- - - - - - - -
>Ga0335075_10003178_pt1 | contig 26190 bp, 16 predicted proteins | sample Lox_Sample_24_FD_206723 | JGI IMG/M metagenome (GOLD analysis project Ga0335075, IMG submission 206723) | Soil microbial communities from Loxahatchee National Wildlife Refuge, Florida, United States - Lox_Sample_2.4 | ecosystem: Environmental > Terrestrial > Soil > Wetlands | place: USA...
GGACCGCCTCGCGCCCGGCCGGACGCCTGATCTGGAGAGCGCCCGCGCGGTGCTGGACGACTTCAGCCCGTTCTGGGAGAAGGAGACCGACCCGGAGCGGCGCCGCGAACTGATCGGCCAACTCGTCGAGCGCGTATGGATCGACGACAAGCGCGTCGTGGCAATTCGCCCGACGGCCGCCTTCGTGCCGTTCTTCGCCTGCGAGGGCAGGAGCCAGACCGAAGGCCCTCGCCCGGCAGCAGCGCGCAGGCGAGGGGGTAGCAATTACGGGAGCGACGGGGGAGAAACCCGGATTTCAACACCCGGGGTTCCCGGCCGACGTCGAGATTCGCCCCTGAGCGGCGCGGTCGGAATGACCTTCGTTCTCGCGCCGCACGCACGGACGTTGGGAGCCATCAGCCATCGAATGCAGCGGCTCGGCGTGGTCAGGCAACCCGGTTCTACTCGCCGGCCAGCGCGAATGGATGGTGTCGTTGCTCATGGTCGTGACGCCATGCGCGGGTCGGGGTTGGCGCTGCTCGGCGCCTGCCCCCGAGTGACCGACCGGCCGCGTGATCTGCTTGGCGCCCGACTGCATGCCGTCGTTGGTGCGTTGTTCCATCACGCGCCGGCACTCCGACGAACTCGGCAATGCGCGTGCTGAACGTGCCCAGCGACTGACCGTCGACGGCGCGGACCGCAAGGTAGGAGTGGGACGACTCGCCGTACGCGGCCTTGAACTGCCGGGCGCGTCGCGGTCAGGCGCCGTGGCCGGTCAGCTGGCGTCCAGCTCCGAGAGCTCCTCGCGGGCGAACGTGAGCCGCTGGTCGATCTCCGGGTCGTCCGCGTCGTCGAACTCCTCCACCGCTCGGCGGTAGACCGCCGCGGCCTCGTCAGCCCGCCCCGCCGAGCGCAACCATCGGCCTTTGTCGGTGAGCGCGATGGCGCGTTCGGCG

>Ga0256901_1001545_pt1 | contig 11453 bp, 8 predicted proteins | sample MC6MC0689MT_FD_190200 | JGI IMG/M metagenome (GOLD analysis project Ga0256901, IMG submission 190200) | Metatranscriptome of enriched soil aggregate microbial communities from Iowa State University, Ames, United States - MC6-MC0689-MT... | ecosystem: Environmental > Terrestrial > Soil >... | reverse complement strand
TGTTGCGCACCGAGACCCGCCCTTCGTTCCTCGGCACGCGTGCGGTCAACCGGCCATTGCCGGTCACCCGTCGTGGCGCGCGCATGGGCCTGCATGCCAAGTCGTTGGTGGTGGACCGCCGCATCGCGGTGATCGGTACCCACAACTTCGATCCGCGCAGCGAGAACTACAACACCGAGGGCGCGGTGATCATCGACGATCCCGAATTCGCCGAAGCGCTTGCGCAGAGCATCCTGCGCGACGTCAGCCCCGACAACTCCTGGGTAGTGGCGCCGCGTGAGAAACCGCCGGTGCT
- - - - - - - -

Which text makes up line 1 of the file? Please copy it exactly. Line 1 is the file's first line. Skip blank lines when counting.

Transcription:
>Ga0335075_10003178_pt1 | contig 26190 bp, 16 predicted proteins | sample Lox_Sample_24_FD_206723 | JGI IMG/M metagenome (GOLD analysis project Ga0335075, IMG submission 206723) | Soil microbial communities from Loxahatchee National Wildlife Refuge, Florida, United States - Lox_Sample_2.4 | ecosystem: Environmental > Terrestrial > Soil > Wetlands | place: USA...